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When it comes to funeral arrangements, it’s often a stressful time while emotions are running high. Through grief comes great responsibility and planning, making the best decisions possible to honor your loved one or even plan a funeral for yourself.
Funeral directors are keenly aware of the sensitivities that families undergo during this process. Working with countless families each year, a funeral director can help guide you through the planning, budgeting, and arrangements.
However, these are a few things that funeral directors don’t want you to know.
Embalming is the process of preparing the body for viewing at a funeral, making the person look more alive. However, it is very rare that embalming is required by law.
In fact, embalming is only common in the US and Canada. While the process may help with closure at a funeral viewing, know that it is mostly used by funeral homes for commercial purposes. You do not have to opt for embalming, although a funeral director may advise against a public viewing in this case.
An airtight casket does not entirely prevent a body from decomposing. Although airtight caskets keep out insects and dirt, nature will still take its course. Some airtight caskets may ultimately explode, especially in warmer weather. This is due to anaerobic bacteria, fluids, and gases.
Caskets that allow a little air inside can help prevent this scenario.
It’s no secret that funerals are expensive. Depending on the geographical area, the average funeral cost runs from $7,000 to $10,000. Some of the most expensive aspects of a funeral are the casket, the headstone, and the cost of the gravesite.
Luckily, there are several ways to save money when it comes to planning a funeral. Shopping around for different costs and services can save you hundreds of dollars---if not thousands.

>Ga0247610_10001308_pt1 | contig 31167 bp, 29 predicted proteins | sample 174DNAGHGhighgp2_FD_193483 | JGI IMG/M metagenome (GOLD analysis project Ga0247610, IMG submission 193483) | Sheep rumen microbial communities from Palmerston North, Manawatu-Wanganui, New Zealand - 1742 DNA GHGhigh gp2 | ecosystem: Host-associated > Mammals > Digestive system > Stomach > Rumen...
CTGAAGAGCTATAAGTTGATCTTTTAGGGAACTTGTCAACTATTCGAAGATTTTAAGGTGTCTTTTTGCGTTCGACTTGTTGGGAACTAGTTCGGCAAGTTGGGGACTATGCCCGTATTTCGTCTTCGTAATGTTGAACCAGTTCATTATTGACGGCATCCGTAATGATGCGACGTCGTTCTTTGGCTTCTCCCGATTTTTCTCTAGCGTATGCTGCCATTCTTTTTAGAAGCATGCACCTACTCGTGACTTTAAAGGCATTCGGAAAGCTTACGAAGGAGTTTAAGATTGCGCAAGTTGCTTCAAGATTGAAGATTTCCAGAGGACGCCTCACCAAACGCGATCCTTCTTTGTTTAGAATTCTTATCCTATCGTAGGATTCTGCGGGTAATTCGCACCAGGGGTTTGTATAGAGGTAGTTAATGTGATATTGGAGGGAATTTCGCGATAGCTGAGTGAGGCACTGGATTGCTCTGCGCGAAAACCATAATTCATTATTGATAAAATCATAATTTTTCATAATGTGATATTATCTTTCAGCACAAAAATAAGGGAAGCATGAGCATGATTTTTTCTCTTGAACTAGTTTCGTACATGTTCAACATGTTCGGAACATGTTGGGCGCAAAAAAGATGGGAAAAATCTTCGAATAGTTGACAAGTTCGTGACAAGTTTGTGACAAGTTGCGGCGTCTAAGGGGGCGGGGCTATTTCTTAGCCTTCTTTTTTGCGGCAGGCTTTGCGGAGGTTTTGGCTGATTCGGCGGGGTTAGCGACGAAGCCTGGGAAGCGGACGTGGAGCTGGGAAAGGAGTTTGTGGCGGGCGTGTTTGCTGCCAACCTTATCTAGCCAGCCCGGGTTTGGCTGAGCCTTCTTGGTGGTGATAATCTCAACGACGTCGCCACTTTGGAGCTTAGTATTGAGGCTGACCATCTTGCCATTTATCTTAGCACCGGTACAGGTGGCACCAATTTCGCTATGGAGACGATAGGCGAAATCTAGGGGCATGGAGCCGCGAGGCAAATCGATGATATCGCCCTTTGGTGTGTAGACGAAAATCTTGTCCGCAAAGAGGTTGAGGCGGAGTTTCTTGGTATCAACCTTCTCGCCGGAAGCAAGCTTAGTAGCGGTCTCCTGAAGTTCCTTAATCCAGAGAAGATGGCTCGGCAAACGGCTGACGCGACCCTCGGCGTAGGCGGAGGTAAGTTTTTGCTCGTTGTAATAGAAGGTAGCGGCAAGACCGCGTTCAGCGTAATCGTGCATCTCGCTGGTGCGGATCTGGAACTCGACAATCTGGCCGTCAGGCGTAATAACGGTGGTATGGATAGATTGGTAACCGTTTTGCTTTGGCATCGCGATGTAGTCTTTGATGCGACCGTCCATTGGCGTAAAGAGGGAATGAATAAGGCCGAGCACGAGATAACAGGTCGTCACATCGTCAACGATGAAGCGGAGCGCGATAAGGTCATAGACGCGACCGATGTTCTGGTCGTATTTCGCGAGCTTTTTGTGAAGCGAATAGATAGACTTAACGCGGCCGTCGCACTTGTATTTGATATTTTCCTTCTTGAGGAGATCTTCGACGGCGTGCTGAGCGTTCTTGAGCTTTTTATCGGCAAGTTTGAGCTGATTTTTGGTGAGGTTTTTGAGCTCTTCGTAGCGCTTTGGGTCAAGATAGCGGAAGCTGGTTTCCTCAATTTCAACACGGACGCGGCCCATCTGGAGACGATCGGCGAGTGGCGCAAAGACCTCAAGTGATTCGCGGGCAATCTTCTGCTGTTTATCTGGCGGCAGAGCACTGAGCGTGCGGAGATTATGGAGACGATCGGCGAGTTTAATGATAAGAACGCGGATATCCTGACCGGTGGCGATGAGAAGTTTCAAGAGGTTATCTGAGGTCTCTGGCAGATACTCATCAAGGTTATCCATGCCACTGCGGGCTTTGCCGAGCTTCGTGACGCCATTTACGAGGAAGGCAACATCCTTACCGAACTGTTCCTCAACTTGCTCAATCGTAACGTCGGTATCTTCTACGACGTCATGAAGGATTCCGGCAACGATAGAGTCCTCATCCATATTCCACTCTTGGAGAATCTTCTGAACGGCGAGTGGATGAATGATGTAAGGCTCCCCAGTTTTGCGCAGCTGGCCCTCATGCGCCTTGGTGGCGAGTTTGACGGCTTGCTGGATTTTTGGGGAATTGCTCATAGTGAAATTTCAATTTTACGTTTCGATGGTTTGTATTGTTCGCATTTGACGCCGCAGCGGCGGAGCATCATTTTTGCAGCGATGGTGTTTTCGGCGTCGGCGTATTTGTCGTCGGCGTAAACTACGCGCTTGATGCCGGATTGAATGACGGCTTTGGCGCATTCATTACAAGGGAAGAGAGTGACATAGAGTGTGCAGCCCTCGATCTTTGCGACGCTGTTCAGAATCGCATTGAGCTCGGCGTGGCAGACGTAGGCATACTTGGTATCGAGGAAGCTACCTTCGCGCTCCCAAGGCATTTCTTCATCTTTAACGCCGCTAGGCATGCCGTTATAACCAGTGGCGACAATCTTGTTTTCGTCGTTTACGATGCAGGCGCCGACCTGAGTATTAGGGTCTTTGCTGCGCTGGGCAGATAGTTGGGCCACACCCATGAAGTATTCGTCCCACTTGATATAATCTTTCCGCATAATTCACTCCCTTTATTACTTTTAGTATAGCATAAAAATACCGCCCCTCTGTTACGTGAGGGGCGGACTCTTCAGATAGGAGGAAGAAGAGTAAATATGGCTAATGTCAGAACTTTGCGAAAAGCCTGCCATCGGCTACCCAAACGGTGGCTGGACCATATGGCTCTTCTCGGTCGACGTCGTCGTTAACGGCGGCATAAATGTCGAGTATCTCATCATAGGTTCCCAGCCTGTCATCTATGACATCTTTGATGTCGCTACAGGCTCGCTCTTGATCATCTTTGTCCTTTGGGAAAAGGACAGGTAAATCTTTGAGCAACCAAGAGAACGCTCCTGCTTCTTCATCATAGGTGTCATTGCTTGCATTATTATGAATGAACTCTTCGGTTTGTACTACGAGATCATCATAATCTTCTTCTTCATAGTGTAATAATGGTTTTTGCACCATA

You don’t necessarily have to buy an entire package that’s presented to you by a funeral director. You may be presented with a package that includes a variety of services and products that will cover everything you need for funeral arrangements.
Know that many times you can pick and choose what you want from these packages. Tell the funeral director what you do and do not want out of the bundle. Not only can this result in a more customized funeral, but it can also help you save money.
You may have an opportunity to help cut expenses by way of your community. Some families resort to GoFundMe, which allows friends and family to contribute to the cost of a funeral. Make sure you read into the policies before you begin collecting money.
Another option is to look into your local chapter of the Funeral Consumers Alliance. It is available in 46 states and provides plenty of resources, including tips on financing.
There are plenty of honest funeral directors, but at the end of the day, the funeral service is a business like any other. Doing your research and working with a reputable funeral home can make your experience much more pleasant and affordable.